The Sacco-Vanzetti affair is the most famous and controversial case in American legal history. In our history, justice has not always resulted in fairness, but instead in the denial of the rights of ordinary citizens. In the 1920's, a tumultuous decade of social unrest, numerous Americans were discriminated against for their political or religious beliefs and ethnicity. It was a decade of intense nationalism, in which the rights of immigrants were violated in such events as the Red Scare and Palmer Raids. In May of 1920, the infamous trial and conviction of Italian immigrants Nicola Sacco and Bartolomeo Vanzetti began. Since this time, there has been much controversy as to their guilt. Could they have truly received a just trial in such a social climate? Did Sacco and Vanzetti's ethnicity and political beliefs affect their trial and convictions? It is believed by many that these factors, rather than justice, played the greater hand in the trial. The dominating motives behind the convictions of Sacco and Vanzetti were not, as has been argued, the evidence and testimony presented against them, but rather the personal biases and nativist mentality of the trial players in light of the defendants' anarchist views and Italian background. On the afternoon of April 15, 1920, in South Braintree, Massachusetts, two gunmen robbed and killed a paymaster and his guard as they transferred $15,776 from the Slater & Morrill Shoe factory. Three weeks later, Sacco and Vanzetti were arrested in a police trap and were found with numerous anarchist pamphlets and weapons. Both men were self-proclaimed anarchists and atheists, and in 1917, followed anarchist leader Luigi Galleani to Mexico in order to avoid the American draft. However, neither man had any previous criminal record and both were well-respected citizens in the Italian American community. Although not originally under suspicion for the crimes, both men were held by police and eventually indicted for the crimes. On July 14, 1921, after a seven-week trial, the two immigrants were convicted of murder. Finally, after a six-year waiting period of appeals, Sacco and Vanzetti were executed (Montgomery 4-14). Their arrests thus came during the Palmer raids of 1919-1920 and the mass hysteria of anti-immigration feelings. As one popular Senator of the period stated about immigrants, "All forces of government should be utilized to run these fellows down and hang them"( qtd. in Avrich 165). Could a fair and impartial jury be found against such a political climate? It seems unlikely. The jury of Dedham, Massachusetts trial consisted of twelve white men of a variety of occupations such as real estate, sales, grocery, and machinery (Montgomery 84). As one researcher states, "The jury was selected. They were all cut out of the same bolt of cloth: staid, torpid, highly patriotic, oblivious to progress or a progressive idea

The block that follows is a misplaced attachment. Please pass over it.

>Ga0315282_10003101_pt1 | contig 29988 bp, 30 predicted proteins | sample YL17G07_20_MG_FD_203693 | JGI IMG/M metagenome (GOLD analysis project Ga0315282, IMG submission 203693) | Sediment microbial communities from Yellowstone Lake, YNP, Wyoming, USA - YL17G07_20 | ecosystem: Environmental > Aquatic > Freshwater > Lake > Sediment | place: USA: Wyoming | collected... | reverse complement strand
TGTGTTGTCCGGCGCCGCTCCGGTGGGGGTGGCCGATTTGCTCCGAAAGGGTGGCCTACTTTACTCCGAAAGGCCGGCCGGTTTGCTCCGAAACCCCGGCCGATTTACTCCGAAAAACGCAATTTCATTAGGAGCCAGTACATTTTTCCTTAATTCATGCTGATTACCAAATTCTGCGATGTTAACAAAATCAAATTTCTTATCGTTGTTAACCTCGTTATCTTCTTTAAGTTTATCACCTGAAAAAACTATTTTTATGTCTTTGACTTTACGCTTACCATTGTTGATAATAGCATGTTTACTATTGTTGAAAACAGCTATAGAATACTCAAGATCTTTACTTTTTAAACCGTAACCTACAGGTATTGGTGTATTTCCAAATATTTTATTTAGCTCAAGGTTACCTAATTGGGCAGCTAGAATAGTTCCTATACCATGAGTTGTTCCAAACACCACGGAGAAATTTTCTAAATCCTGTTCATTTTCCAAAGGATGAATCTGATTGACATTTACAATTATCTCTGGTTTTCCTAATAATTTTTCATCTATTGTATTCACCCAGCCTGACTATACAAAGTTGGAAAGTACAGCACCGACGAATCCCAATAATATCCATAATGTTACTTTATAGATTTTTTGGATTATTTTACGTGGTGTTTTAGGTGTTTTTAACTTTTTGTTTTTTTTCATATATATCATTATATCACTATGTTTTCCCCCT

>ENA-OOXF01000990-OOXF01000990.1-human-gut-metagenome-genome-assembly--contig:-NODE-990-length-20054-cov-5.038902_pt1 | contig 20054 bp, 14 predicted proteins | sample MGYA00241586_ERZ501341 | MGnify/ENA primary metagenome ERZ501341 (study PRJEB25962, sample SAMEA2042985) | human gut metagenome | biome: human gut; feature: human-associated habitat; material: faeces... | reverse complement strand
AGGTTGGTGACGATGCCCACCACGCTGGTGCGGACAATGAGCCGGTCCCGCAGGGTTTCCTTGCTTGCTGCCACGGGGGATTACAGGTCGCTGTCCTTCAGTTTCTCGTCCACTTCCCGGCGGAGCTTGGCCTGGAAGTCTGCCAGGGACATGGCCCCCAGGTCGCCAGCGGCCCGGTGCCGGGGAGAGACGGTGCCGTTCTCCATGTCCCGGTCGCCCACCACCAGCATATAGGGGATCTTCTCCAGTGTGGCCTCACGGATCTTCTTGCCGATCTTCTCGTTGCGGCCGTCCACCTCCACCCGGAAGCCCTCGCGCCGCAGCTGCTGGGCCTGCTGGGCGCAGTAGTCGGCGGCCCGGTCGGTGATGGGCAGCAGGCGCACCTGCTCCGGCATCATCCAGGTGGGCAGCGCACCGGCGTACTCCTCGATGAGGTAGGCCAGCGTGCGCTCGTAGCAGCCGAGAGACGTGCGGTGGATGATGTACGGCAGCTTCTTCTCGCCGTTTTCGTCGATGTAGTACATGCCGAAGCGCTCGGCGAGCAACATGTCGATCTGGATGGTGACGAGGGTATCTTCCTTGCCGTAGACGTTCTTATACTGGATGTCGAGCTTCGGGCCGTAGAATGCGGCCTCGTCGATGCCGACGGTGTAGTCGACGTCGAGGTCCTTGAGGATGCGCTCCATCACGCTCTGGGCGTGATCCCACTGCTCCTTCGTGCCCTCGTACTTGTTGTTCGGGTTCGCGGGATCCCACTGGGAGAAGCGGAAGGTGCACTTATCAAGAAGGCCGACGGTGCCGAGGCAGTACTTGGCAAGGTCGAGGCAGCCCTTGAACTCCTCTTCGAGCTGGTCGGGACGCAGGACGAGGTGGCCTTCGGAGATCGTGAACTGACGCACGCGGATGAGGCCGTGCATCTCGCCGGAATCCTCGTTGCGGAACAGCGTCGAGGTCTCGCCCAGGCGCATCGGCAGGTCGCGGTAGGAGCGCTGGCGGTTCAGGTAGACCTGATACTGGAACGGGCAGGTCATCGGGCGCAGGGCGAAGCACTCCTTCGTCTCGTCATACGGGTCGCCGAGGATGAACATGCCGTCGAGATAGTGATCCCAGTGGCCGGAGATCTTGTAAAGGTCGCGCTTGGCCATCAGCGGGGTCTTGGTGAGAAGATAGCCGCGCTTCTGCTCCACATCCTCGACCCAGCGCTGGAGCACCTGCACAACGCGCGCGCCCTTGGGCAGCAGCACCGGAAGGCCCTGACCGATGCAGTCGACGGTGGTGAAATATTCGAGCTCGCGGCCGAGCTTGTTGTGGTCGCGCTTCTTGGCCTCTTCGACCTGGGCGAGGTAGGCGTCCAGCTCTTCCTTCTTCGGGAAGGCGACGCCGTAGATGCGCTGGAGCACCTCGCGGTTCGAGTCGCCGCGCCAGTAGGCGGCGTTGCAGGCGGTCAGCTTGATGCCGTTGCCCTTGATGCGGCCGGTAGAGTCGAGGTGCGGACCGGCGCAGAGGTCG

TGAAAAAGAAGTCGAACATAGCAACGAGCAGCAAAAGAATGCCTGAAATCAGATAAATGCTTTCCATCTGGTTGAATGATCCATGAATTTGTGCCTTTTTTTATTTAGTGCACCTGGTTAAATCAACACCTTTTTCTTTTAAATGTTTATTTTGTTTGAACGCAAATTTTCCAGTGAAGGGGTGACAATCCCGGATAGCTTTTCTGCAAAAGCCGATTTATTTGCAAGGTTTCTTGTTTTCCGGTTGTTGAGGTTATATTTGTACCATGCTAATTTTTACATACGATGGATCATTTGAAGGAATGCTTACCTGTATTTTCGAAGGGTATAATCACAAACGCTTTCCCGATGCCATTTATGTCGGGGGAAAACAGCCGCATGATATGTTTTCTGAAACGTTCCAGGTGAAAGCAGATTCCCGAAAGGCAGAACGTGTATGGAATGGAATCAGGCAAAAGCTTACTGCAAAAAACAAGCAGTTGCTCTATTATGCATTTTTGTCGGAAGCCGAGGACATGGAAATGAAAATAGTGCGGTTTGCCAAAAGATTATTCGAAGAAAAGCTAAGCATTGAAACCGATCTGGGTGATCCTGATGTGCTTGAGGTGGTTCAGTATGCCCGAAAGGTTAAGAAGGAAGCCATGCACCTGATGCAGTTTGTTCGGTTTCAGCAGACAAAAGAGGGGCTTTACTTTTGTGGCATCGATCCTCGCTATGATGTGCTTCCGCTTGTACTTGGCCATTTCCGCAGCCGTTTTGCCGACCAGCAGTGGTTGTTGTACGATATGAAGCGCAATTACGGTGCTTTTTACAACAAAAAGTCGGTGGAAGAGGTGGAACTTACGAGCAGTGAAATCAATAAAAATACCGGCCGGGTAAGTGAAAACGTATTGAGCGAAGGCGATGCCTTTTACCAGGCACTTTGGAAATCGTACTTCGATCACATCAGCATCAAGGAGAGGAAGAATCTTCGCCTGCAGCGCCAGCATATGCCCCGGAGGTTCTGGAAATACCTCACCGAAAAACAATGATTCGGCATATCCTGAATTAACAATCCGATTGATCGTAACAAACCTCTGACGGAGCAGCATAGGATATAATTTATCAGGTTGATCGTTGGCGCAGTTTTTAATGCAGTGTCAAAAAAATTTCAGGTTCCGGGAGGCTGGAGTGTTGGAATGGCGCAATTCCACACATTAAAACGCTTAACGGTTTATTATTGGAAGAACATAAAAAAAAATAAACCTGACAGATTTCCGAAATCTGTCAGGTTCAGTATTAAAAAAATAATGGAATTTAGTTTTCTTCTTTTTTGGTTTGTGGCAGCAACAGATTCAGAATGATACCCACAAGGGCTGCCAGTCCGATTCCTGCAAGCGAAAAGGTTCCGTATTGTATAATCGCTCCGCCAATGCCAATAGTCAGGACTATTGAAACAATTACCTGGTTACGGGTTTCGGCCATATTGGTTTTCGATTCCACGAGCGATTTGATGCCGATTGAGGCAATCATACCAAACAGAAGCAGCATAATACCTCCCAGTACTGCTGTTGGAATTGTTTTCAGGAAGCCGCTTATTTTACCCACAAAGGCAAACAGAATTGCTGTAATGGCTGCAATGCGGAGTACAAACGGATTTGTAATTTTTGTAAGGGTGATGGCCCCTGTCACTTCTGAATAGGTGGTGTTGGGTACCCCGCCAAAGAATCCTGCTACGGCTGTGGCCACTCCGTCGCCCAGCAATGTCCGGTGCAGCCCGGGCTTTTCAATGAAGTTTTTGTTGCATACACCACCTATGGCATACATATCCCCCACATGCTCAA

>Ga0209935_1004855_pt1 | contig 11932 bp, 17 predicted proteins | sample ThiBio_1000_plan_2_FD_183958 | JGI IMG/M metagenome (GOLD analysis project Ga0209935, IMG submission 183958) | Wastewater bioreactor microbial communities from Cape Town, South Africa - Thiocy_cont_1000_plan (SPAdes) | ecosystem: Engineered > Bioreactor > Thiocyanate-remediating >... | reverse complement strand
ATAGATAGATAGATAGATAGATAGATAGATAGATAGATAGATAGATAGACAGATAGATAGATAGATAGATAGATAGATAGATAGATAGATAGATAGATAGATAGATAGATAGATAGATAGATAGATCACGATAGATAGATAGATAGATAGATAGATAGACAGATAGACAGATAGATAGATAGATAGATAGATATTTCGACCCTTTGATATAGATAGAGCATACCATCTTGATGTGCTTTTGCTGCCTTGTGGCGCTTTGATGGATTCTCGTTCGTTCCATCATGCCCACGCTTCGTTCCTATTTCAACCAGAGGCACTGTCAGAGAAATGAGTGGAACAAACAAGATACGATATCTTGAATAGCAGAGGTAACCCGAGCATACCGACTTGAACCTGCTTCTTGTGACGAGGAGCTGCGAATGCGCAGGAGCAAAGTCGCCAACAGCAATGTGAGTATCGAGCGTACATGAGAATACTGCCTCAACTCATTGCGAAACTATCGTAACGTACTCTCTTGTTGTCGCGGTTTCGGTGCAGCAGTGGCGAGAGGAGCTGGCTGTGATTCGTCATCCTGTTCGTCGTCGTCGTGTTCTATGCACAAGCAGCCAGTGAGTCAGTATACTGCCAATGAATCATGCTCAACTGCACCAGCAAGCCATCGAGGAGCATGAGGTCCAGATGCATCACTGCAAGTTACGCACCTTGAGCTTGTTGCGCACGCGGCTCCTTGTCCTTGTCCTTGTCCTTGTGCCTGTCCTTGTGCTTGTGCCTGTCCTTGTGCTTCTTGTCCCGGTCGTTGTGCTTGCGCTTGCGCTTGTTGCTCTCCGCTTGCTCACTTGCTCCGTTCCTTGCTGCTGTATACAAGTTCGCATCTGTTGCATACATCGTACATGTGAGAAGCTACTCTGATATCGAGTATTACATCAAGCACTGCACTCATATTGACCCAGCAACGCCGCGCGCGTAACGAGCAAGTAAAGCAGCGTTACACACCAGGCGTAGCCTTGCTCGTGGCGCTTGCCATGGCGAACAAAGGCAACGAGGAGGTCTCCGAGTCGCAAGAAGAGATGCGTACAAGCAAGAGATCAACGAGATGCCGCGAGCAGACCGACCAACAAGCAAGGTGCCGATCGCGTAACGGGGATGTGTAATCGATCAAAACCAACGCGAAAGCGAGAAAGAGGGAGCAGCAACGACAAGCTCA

"(Montgomery 83). In a time of such turmoil and anti-immigration beliefs, the evidence suggests that these white males had a difficult time forgoing their internalized social prejudices in order to judge Sacco and Vanzetti fairly. One may argue that these jurors could give the men every fair consideration, as U.S. citizens doing their duty (Montgomery 84). At the time, however, wasn't the duty of the citizens to save the country from the "dirty Reds?" And how do such critics answer to the obvious prejudice of jury foreman, Walter R. Ripley? Ripley, a stockkeeper and former chief or police, was a man who entered the courtroom each day and saluted the flag: an ideal patriot. In the years after the trial, friend William Daly stated in an affidavit, that on his way to Dedham, Ripley responded to a question of Sacco and Vanzetti's innocencewith, "Damn them, they ought to hang them anyway!" (Feuerlicht 202) This was the leader of the jury: a man with a seemingly nativist mentality and prejudice towards non-Americans. Perhaps had the jury been the...
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